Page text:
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Students majoring in Spanish at Reed acquire expertise in the literatures and cultures of the Spanish-speaking countries of Latin America and Spain, and achieve a high level of fluency in spoken and written Spanish.

Students who are interested in a structured course of study in Spanish language and culture may pursue the Spanish minor.

First and second-year Spanish classes emphasize all aspects of Spanish language—speaking, reading, writing, and grammar—as well as cultural context. Upper-division courses focus on the critical study of cultural texts (literature, cinema, and art) in connection to broader artistic, historical, sociopolitical, and philosophical questions and debates.

Students who major in Spanish are encouraged to select courses from a variety of periods in both Peninsular and Latin American literature and film and to complement their studies with appropriate coursework in other areas such as humanities, anthropology, history, art, and political science.

Spanish majors and minors may fulfill graduation requirements through study abroad in Reed-sponsored programs. Students may also choose to live in Reed’s Spanish House, which hosts cultural events and offers the opportunity to practice the language in an everyday setting.

“One of the many great things about the Reed Spanish department was how it manages to be a tight-knit community while also allowing students to study such diverse topics. I honestly was initially drawn to the department because it naturally integrated interdisciplinary work” LYLA BOYAJIAN ’19

Professor profile

Professor Christian Kroll

Languages of Resistance
photo of Professor Christian Kroll

Associate professor of Spanish and humanities Christian Kroll focuses on twentieth and twenty-first century Latin American literature and culture, with an emphasis on contemporary Central America, Mexico, and Peru. A former architect, Christian’s research interests include critical, spatial, political, and posthuman theory; state violence and the languages of resistance; and the relation between culture, politics, and the production of space.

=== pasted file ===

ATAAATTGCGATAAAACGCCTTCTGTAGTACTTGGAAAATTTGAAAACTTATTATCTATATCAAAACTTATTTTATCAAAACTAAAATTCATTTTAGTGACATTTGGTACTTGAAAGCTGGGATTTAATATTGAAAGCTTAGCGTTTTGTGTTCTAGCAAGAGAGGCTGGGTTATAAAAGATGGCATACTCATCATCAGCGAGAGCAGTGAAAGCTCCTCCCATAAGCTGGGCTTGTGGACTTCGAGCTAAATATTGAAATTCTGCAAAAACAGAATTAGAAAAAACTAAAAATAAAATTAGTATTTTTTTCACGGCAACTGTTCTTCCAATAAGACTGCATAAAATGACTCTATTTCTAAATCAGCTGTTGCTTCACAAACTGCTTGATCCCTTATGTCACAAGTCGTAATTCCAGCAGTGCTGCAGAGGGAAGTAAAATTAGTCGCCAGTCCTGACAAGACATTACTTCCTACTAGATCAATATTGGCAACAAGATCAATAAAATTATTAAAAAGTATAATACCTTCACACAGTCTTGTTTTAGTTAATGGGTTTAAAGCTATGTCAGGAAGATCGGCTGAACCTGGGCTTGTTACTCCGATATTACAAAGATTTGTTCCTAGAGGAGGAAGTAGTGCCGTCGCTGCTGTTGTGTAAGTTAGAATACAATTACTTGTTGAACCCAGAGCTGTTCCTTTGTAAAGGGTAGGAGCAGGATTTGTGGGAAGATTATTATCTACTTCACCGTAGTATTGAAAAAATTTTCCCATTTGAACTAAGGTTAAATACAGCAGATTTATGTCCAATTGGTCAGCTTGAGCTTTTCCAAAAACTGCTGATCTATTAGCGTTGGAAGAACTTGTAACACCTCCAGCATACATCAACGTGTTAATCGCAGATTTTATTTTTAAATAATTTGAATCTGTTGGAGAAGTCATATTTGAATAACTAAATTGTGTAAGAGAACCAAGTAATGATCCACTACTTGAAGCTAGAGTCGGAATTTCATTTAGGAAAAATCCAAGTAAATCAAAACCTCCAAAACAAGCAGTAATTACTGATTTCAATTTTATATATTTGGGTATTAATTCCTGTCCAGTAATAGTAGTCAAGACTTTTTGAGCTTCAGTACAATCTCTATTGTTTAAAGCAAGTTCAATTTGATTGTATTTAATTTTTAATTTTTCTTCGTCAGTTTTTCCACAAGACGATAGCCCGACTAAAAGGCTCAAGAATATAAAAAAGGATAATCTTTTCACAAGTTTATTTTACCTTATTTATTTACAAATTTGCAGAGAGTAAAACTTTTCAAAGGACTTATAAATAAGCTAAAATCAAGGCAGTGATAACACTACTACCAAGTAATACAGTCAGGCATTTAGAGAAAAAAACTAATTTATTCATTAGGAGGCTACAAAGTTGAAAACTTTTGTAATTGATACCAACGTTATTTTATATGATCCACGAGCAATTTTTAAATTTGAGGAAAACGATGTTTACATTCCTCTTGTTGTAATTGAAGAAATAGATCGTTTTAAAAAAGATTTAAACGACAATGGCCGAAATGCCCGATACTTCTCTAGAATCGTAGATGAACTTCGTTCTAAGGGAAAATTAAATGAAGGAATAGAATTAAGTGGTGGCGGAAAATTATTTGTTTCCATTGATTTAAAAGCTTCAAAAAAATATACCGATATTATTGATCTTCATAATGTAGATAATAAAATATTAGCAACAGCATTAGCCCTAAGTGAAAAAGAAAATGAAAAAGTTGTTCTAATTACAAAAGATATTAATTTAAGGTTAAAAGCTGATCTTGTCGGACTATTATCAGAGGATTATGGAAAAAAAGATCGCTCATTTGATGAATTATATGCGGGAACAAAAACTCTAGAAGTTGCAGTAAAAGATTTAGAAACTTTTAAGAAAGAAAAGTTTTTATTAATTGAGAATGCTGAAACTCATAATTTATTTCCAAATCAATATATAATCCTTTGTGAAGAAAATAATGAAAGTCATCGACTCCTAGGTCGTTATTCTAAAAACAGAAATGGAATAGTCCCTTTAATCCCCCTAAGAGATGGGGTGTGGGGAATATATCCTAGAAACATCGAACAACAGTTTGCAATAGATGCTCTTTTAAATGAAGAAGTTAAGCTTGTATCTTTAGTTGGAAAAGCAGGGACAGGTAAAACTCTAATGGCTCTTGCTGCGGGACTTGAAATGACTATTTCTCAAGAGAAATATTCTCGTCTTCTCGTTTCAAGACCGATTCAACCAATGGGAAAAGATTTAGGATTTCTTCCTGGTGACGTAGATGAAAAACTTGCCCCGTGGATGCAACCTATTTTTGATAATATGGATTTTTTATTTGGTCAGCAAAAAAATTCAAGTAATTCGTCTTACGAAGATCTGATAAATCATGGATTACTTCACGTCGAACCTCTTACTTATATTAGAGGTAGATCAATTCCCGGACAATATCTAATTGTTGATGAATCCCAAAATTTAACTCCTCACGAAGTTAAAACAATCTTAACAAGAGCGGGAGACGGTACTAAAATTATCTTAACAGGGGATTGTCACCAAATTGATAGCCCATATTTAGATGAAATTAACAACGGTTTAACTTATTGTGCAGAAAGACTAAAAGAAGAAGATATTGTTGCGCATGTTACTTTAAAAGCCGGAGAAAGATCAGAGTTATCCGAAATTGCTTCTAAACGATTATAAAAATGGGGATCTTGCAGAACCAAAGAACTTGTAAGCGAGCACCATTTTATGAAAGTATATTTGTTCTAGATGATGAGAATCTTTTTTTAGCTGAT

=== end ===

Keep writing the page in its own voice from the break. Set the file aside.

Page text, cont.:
He also teaches in Reed’s yearlong interdisciplinary course, Humanities 110. In the classroom, Christian tries to understand how different discourses and processes construct us as students; the best class, he says, is one in which he talks less, giving students some of the responsibility—and authority—for the discussion.

Download Spanish Flyer as a PDF

Recent Senior Thesis Titles

“If the City Were a Fiction: Imaginations of the Outskirts in the Work of Jorge L. Borges”
Austen Rogers ’22

“Education through Experience: Learning to Skeptically Evaluate Appearances in Pedro Calderón de la Barca’s Eco y Narciso
Imani Garrott ’22

“From Somos to Prosa plebeya: A Discussion of Sexual Politics in Argentina”
Dashiell Allen ’21

“Tearing Down the Wall: Volunteer Discourse in Relation to Gloria Anzaldúa’s Theory of the U.S.-Mexico Border”
Nina Matthews ’21

“Rupturing with the past: aesthetics and politics in the Chilean neo-avant-garde”
Rugby Simon ’20

“El Fenómeno de la Violencia Sicaresca en Colombia: Una Discusión Sobre el Valor y las Funciones de la Memoria”
Julia Jacobson ’19

The Spanish House and Language Scholars

Reed’s Spanish House, the Casa hispánica, is a residence hall for students and a cultural center for the campus. Throughout the academic year, the Casa hosts a range of activities, including movie nights, poetry readings, potluck dinners with department faculty, dance performances, and concerts. All students—majors and non-majors—are invited to explore these and other aspects of Hispanic culture as they practice their Spanish language skills in an informal setting.

The Casa is supported by two language scholars, native speakers of Spanish and important members of the Spanish department. The scholars provide cultural expertise and academic support to students and host weekly informal “cafecitos.”

What Do Alumni Do?

Freelance Journalist and Translator
Dashiell Allen ’21

Graduate Student
Franklin Pierce School of Law, UNH
Lyla Boyajian ’19

English Language Development Teacher
East County, Oregon
Kriya Krisnabai-Gitanjali ’14

Publicist and Editor
Desperate Literature, Madrid
Kate McCully ’13

Independent Film Producer
The Match Factory, Berlin
Maya Scherr-Willson ’13

Visiting Assistant Professor of Spanish and Latin American Studies
Colby College
Charlie Hankin ’11

Spanish Language Librarian
Arapahoe Libraries, Colorado
Marina Valenzuela ’07

Director of Latin American, Caribbean, and Latinx Studies
Bowdoin College
Margaret Boyle ’05